Like law itself, law schools have the capacity to retain traditions and to enable change, to protect reliance on past practices and laws and also to inspire reform. Harvard Law School’s bicentennial follows what can be described as three periods of legal education and over a century devoted to debate and rational argument across an expanding range of issues, sources, and points of view. Even with shifts in the debate over what is open for debate, this history provides a foundation for grappling with profound challenges ahead.
On April 15, 1887, with the support of alumnus Louis Brandeis LL.B. 1877, the Harvard Law Review published its very first issue. Today it is one of the oldest and most influential student-operated law journals in the country. Over the years, the journal has sought to evolve in step with the field as a whole. It has brought in new voices and approached the law with fresh perspectives that have both formed the backbone of mainstream legal academia and challenged the status quo.
In honor of Harvard Law School’s bicentennial, the Law Review has published a collection of articles exploring Harvard’s contribution to the development of the law, and how that history will shape the future of the law in theory and practice. With an introductory essay by Martha Minow, former dean and, currently, Carter Professor of General Jurisprudence and Harvard University Distinguished Service Professor, the volume calls on six scholars to explore topics central to the study of law, and to the development of legal education over the two centuries since the founding of Harvard Law School.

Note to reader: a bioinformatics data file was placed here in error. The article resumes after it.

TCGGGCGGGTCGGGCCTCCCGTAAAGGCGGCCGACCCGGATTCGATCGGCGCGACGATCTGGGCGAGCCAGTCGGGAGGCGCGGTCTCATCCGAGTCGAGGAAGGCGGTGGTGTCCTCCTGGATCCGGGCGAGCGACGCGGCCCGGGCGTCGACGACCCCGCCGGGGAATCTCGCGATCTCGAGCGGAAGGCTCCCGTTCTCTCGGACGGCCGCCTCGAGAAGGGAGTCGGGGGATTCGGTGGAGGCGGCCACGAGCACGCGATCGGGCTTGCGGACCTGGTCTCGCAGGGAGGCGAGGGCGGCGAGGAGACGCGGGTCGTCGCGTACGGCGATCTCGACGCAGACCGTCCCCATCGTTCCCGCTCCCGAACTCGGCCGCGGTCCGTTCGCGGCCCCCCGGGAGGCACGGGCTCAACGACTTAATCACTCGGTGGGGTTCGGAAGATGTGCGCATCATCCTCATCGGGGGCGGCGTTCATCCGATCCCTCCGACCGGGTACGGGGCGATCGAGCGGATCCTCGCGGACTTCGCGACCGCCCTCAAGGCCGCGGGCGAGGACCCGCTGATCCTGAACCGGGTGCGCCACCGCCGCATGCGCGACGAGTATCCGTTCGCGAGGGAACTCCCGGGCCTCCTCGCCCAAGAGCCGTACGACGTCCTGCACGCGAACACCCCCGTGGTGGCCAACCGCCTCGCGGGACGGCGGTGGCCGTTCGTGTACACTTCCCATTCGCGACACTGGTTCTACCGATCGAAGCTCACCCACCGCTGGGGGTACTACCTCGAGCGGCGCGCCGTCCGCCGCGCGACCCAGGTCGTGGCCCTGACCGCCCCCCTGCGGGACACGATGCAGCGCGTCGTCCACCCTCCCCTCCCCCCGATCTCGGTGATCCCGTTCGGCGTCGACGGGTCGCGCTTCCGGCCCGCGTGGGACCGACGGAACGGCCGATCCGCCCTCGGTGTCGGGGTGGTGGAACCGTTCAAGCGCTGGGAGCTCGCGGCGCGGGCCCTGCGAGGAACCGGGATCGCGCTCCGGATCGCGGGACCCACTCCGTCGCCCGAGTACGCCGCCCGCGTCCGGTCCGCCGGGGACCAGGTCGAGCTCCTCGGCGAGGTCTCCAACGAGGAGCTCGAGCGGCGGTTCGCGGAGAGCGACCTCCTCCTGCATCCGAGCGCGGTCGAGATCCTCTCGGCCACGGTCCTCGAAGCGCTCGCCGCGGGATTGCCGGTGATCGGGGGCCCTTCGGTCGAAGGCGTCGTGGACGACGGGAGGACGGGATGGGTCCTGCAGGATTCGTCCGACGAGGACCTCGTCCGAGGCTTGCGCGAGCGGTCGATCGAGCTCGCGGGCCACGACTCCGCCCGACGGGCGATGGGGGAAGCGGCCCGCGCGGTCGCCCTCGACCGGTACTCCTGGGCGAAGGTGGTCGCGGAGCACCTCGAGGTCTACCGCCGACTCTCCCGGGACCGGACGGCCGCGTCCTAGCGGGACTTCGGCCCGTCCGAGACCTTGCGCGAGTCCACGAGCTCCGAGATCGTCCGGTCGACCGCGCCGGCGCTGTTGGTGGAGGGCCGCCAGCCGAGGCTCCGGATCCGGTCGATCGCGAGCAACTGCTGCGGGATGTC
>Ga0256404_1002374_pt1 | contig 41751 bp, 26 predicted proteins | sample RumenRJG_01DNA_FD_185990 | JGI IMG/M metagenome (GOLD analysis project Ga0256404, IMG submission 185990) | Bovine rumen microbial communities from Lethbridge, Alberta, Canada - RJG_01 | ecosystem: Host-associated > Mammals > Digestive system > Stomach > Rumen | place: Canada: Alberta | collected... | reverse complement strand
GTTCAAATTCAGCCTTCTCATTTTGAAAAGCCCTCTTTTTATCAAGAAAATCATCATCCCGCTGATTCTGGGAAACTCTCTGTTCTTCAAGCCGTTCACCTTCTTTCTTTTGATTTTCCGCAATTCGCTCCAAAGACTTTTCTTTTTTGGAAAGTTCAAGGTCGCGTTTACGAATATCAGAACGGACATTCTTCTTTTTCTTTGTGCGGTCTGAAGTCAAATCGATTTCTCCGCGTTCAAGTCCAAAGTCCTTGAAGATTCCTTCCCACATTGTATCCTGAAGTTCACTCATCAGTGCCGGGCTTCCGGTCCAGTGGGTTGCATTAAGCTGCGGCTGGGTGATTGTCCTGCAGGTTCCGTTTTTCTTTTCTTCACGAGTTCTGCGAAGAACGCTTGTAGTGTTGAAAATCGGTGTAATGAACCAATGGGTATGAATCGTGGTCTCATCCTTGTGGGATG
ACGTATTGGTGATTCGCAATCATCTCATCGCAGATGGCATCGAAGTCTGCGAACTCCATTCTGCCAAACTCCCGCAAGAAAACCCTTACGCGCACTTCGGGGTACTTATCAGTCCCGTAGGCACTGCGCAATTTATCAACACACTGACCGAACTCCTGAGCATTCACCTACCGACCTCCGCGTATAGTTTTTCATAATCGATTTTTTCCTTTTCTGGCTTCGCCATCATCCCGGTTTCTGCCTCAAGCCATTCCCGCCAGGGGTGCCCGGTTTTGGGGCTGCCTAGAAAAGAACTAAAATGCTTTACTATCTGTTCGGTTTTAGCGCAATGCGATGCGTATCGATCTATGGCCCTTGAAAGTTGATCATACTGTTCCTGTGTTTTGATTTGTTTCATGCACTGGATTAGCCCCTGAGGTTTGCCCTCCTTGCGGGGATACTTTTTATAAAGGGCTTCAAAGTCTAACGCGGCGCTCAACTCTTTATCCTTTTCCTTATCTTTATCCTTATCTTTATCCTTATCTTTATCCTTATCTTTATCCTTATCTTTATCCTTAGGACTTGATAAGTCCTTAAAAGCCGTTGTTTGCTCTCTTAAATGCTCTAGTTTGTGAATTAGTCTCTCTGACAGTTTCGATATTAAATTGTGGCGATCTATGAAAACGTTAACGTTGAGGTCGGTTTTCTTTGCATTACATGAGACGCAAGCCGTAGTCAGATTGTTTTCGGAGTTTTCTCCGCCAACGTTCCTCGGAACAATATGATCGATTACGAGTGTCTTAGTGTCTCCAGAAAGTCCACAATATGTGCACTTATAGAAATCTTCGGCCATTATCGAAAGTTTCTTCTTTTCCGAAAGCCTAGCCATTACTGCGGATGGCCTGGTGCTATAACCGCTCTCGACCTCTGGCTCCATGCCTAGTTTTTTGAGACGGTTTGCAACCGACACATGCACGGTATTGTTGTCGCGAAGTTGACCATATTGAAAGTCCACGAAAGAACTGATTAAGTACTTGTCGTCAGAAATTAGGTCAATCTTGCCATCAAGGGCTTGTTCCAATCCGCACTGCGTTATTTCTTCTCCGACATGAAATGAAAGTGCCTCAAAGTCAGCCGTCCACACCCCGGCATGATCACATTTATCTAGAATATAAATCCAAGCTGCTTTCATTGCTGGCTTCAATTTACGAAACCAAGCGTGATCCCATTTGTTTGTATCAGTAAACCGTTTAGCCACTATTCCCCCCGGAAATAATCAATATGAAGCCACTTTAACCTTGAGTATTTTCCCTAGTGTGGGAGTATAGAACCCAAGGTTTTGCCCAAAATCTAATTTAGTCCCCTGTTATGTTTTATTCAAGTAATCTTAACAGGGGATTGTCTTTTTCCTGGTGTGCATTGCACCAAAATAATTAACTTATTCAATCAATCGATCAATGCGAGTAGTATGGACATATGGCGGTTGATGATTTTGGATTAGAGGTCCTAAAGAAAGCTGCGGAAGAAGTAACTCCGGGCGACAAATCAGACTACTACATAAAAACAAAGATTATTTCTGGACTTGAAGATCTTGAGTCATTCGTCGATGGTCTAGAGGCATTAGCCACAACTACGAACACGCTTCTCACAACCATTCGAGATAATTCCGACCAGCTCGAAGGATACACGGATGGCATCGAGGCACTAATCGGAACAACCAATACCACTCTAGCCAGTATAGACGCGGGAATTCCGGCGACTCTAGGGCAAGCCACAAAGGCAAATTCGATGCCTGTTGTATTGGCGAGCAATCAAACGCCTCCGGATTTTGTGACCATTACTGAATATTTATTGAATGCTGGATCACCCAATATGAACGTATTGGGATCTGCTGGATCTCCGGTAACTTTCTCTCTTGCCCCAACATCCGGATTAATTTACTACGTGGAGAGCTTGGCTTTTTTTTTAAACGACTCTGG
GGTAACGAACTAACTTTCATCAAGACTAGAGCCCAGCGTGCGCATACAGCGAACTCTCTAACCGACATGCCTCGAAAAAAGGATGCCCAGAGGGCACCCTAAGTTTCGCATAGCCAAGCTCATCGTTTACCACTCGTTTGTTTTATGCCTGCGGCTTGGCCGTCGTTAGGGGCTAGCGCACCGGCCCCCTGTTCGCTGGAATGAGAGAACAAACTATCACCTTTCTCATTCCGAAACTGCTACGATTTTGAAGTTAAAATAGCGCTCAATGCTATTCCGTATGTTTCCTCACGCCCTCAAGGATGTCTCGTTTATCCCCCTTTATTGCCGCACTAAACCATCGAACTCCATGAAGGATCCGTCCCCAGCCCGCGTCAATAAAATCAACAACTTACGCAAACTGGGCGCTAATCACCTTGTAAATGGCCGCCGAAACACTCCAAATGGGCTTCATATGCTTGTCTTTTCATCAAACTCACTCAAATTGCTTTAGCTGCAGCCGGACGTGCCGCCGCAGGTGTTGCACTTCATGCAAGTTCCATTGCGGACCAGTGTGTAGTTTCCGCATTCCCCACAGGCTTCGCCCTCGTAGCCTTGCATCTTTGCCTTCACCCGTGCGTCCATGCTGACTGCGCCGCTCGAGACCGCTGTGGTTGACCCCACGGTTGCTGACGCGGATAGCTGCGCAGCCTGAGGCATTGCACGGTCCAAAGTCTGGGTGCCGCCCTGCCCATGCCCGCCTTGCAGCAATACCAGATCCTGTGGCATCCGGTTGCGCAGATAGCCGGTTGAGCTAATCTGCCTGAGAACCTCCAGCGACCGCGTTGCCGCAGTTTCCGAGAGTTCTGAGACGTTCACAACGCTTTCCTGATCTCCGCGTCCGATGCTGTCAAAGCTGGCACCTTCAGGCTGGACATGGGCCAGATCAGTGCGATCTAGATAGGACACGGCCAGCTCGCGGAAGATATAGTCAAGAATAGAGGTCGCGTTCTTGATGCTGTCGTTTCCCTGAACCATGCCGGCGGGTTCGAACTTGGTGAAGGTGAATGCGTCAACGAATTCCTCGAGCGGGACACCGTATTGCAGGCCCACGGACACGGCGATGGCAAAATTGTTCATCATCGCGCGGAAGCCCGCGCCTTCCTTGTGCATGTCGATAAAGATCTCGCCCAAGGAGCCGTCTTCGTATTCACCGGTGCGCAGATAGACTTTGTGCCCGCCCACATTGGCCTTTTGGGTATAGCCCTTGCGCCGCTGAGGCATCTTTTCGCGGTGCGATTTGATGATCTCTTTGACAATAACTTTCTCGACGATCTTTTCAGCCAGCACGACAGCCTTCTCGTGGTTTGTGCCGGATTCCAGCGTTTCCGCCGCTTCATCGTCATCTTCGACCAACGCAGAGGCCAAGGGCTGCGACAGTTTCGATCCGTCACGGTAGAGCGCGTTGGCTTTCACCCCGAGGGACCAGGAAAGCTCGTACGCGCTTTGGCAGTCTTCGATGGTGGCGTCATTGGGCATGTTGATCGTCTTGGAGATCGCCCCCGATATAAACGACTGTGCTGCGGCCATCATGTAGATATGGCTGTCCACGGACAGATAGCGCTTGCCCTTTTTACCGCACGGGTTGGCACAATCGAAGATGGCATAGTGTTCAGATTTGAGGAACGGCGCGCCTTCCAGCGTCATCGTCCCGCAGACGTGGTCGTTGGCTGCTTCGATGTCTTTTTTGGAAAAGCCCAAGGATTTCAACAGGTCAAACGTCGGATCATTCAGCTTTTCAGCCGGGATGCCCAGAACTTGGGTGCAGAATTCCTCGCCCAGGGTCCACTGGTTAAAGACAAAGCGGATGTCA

Kimberlé Williams Crenshaw ’84, UCLA Law and Columbia Law professor, critical race theorist and civil rights advocate, writes on the subject of “Race Liberalism and the Deradicalization of Racial Reform;” Harvard Law Professor Vicki C. Jackson discusses “Thayer, Holmes, Brandeis: Conceptions of Judicial Review, Factfinding, and Proportionality;” Harvard Law Professor Jeannie Suk Gersen ’02 addresses “The Socratic Method in the Age of Trauma;” Frederick Schauer ’72, professor at the University of Virginia School of Law, takes on the topic of jurisprudence in “Law’s Boundaries;” and Harvard Law School Dean John Manning deconstructs statutory interpretation in “Without the Pretense of Legislative Intent.”
Law school is still, and I hope will continue to be, less a trade school and more an intellectual journey that aims to prepare students for doing law in a way worthy of a society we want to live in. The harder it may be to have reasoned dialogues about matters of importance in our society, the more crucial it is for professors to practice doing so with their students.
–Jeannie Suk Gersen ’02, from “The Socratic Method in the Age of Trauma”
On Oct. 27, as part of the HLS in the World Bicentennial Summit, participants had the opportunity to engage with a panel of faculty who contributed to the Harvard Law Review’s Bicentennial issue. Harvard Law School Dean John Manning and Professors Kimberlé Crenshaw, Jeannie Suk Gersen, Vicki Jackson, Frederick Schauer, and Adrian Vermeule discussed critical approaches to law, legal education, the role of courts in our system of government, statutory interpretation, jurisprudence, and the administrative state.
In its special bicentennial issue, the Harvard Law Bulletin spoke with the Law Review’s 131st president, ImeIme Umana ’18, about how scholarship—and the Law Review itself—have changed through the centuries.